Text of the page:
HIV-carrying men are more frequently co-infected by human papillomavirus (HPV) in oral, anal and penile sites, according to a study published in the journal ‘Sexually Transmitted Diseases’ carried out by scientists from the Autonomous University of Barcelona, the Lluita Contra la SIDA (Fight Against AIDS) Foundation and the IrsiCaixa Foundation (Spain).
Healthy cervical cells on the left and infected with HPV on the right. / Euthman
Prevalence and incidence of the virus, although significant in all groups of seropositive men, is especially high in the anal canal among men who have sex with men (MSM). The results have led the scientists to recommend routine medical anal, oral and penile examinations regardless of sexual behaviour and practices.
The study analysed year by year, between 2005 and 2009, the presence of papillomavirus among 733 male patients with HIV at the Germans Trias i Pujol Hospital in Badalona. 538 of these patients had had homosexual sex. The researchers also studied the rate of new infections and clearance of the virus over the four-year study.
Prevalence – the number of cases in the sample studied – was 73% in anal, 26% in penile and 16% in oral sites, and incidence – new cases arising over the time span of the study – was 36%, 17% and 11% respectively.
These figures reveal that HPV infection in seropositive men is more frequent than in the healthy population where, according to data from previous research, the prevalence of anal infection is 47% in MSM and 12% in heterosexuals, 4.8% in oral and 26% in penile sites.
“The results demonstrate high prevalence and incidence of HPV infection in these three sites, and a low clearance rate,” Guillem Sirera, main author and researcher at the Department of Internal Medicine of the Germans Trias i Pujol Hospital in Badalona, explains to SINC.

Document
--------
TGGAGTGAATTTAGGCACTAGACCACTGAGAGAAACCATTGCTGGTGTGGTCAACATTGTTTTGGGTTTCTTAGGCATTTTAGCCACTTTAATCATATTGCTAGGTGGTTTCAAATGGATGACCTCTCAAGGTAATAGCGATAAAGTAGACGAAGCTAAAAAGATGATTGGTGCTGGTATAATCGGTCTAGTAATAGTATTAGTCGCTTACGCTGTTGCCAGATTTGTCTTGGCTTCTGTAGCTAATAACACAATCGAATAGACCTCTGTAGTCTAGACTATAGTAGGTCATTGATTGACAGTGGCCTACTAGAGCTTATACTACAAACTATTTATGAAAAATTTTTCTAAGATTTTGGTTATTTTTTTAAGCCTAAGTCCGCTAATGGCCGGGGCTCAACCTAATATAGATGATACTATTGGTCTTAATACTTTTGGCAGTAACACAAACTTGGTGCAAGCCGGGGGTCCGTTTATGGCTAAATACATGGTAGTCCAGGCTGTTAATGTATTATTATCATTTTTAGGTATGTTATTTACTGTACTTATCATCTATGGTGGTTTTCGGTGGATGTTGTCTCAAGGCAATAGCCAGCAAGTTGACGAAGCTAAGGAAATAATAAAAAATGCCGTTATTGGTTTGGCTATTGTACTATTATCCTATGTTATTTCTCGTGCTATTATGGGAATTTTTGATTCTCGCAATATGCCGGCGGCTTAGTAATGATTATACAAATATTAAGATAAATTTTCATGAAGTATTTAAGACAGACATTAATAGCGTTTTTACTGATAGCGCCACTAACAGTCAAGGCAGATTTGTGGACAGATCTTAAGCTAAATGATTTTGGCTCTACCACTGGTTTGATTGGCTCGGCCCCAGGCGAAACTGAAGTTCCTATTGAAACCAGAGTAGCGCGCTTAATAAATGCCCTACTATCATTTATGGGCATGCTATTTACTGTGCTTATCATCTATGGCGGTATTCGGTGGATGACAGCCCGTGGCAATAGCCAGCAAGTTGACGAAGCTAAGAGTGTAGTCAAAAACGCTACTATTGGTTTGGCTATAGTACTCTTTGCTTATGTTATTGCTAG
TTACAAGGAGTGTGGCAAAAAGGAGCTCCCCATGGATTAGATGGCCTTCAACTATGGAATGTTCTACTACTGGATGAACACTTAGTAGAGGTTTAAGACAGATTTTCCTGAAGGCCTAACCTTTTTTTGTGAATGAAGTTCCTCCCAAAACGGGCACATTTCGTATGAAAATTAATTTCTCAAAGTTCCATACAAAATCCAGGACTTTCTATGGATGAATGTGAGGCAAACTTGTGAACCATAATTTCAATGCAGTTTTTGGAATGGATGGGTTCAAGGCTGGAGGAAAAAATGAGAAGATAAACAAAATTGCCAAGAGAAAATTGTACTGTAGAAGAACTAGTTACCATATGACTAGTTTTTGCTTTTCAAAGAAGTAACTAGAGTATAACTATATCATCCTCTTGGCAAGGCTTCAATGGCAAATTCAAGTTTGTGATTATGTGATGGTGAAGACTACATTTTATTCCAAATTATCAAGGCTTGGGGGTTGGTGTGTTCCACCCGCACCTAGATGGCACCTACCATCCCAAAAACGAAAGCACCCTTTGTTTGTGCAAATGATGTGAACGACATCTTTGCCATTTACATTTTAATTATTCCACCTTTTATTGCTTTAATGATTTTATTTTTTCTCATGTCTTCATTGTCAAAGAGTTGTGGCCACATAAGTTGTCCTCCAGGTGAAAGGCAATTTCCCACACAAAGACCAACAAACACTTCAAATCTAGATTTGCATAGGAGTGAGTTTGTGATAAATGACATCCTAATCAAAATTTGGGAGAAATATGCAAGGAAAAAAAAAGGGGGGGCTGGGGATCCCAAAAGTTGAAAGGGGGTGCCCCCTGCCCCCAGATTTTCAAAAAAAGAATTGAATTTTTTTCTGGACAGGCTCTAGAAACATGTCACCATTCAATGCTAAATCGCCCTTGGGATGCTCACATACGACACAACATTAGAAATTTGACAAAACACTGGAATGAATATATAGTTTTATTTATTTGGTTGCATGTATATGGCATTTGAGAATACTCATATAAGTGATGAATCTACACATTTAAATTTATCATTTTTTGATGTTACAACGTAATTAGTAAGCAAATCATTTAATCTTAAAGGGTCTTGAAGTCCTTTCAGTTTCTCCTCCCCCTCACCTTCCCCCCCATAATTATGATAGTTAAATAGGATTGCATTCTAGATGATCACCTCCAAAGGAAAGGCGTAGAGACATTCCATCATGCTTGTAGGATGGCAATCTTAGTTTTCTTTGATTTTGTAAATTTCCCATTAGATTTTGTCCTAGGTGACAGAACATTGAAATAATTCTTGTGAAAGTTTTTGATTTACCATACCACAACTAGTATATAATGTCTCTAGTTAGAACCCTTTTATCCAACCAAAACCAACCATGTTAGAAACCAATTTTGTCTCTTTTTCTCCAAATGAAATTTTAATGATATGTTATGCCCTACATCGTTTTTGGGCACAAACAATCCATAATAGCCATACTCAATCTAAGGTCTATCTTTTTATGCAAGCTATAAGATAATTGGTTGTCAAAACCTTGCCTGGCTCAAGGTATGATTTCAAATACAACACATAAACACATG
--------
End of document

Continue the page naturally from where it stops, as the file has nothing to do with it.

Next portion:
“Because of their sexual behaviour, MSM present higher prevalence (84%) and incidence in the anal canal and a lower clearance percentage than heterosexuals,” Sirera affirms, but clarifies that even so, prevalence in heterosexuals was also high (42%).
“The prevalence of HPV infection – especially in anal sites – in MSM was to be expected, but prevalence in the heterosexual group was unexpected,” the researcher remarks.
HPV is linked to cancer
In other sites, prevalence, incidence and clearance were similar for both groups, and co-infection in all three sites was similar at 7% in heterosexuals and 6% in MSM.
The HPV virus has been linked to certain cancers, such as cervical, anal and penile cancers. Some of these conditions appear more frequently in the HIV-positive population. Men who have homosexual sex are particularly susceptible to anal cancer.
The immunosuppressive effects of HIV infection make colonisation of the anal canal and penis by HPV more likely. Extended treatment with antiretrovirals improves the immunological conditions of patients with HIV. However, although the study found lower prevalence of HPV infection in anal sites in patients treated with these drugs, this was a weak effect.
According to Sirera, independently of sexual behaviour, “oral, penile and anal examinations should be conducted for all HIV-positive patients during their annual clinical visits in order to discount any HPV-related disease.” The presence of the virus can be detected by the presence of condylomata – genital warts –, by smear test or by PCR technology.
Sebastian Videla, Laila Darwich, Mari-Paz Cañadas, Josep Coll, Marta Piñol, Francesc García-Cuyás, Rafael A. Molina-Lopez, Patricia Cobarsi, Bonaventura Clotet, and Guillem Sirera. “Natural History of Human Papillomavirus infections involving anal, penile, and oral sites among HIV-positive men”, enero 2013, Sexually Transmitted Diseases. DOI: 10.1097/OLQ.0b013e31827e87bd